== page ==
as confirmation of their suspicions of the program's hidden agenda. Western military intervention in the region complicated their beliefs about the potential altruistic nature of foreign support for the family planning program. Awareness of rampant corruption among Pakistani government officials had fractured their trust in the state while contributing to the notion that the government was complicit with foreign interference. These considerations coupled with the fact that the priorities of Pakistani Family (...) Family planning in Pakistan: A site of resistance. As the population of Pakistan has increased beyond 200 million, it is evident that the country's family planning program has been unable to sufficiently expand contraceptive use. To understand the obstacles, researchers have tended to focus on service delivery failures, 'cultural' barriers and varying political support. However, a small body of literature documents citizen's suspicions of an ulterior motive underlying Pakistan's family planning

2019 Social Science & Medicine

12. Mobile technology for family planning. (PubMed)

Mobile technology for family planning. To evaluate the recent literature on mobile health applications available to patients for contraception and abortion care.Women are increasingly interested in contraceptive tools utilizing mobile technology, and a majority of women expect them to be science-based. The largest number of available mobile apps supports natural family planning methods, which is recognized as the least effective contraceptive method. Many available apps cannot be relied

2019 Current Opinion in Obstetrics and Gynecology

13. Aspects of family caregiving as addressed in planned discussions between nurses, patients with chronic diseases and family caregivers: a qualitative content analysis (PubMed)

Aspects of family caregiving as addressed in planned discussions between nurses, patients with chronic diseases and family caregivers: a qualitative content analysis Caregiving by family members of elderly with chronic conditions is currently intensifying in the context of an aging population and health care reform in the Netherlands. It is essential that nurses have attention for supporting roles of family caregivers of older patients and address family caregiving aspects on behalf (...) of the continuity of care. This study aims to explore what aspects of family caregiving were addressed during planned discussions between nurses, patients and family caregivers in the hospital.Qualitative descriptive research was conducted using non-participant observation and audio-recordings of planned discussions between nurses, older patients and their family caregivers as they took place in the hospital. Through purposive sampling eligible patients (≥ 65 years) with one or more chronic conditions were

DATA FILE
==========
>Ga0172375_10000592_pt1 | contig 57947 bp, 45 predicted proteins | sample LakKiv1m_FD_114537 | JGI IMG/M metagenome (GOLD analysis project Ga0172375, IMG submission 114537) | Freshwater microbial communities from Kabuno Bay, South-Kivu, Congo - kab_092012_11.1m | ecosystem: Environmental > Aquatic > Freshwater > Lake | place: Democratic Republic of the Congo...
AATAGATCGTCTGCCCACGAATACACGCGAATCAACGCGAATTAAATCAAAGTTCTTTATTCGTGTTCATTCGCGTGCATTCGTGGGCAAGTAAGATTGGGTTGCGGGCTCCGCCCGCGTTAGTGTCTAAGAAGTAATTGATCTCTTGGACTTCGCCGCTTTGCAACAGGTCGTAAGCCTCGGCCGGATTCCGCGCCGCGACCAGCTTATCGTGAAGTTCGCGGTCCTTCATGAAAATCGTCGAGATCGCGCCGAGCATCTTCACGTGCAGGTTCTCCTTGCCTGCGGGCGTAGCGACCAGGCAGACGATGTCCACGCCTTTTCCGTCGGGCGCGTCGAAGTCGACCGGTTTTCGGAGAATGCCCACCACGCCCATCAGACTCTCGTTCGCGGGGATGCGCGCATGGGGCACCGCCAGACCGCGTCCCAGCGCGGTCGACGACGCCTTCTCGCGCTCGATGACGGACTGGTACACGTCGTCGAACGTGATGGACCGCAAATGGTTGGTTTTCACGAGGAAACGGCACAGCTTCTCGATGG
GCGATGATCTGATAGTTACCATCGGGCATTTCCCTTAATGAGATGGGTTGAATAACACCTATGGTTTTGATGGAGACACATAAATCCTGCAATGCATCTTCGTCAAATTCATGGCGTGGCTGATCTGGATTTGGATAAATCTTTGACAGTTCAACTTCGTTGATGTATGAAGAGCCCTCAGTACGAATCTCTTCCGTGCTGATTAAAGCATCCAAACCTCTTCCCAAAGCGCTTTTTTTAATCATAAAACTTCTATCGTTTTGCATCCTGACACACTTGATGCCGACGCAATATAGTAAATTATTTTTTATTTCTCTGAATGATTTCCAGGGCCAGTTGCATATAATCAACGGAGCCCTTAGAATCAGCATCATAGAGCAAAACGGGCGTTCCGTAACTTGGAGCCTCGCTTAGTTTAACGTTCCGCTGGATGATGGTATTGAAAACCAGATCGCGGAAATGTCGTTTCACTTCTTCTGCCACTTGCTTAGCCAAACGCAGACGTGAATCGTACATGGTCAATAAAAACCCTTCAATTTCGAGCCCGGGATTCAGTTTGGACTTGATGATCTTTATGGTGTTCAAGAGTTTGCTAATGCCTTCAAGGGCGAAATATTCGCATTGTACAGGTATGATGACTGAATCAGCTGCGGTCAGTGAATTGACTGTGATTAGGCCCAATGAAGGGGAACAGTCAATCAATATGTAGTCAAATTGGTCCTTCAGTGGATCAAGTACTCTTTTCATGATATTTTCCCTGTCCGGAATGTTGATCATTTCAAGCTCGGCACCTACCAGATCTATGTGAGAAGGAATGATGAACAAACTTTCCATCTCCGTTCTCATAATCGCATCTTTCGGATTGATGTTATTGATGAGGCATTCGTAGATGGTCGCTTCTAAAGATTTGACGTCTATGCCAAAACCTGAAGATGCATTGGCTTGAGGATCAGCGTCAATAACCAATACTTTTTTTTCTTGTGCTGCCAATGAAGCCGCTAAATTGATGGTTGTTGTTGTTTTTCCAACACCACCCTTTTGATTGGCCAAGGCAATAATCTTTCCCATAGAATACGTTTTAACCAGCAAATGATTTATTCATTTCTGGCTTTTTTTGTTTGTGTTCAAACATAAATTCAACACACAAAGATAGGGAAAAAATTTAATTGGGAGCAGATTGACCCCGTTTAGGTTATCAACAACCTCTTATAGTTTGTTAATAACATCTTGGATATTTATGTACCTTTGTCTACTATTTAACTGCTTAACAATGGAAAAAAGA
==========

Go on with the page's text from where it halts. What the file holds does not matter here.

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2017 BMC nursing

14. Stepping Stones for Families’ Family Wellbeing Service: evaluation

indicated that a potential barrier to engagement, in some instances, could be parental anxiety about the independence of the service from the nursery and, more importantly, from social work. Also some staff observed that certain parents felt they already had too many agencies involved in their lives. Involvement of families in decisions that affect them by the Service For most of the parents interviewed, engagement with the Service has not encompassed involvement in formal goal setting and planning (...) , physical, mental and emotional health and wellbeing? 3. What impact has the Family Wellbeing Service had on the confidence and capacity to learn amongst children of the parents who have engaged with the Service? 4. Are there particular aspects of the Family Wellbeing Service model or approach that are important to the planned outcomes, and how do they add value? 5. For families who have not taken up the offer of engagement with the Family Wellbeing Service, what are their main reasons? 6. How has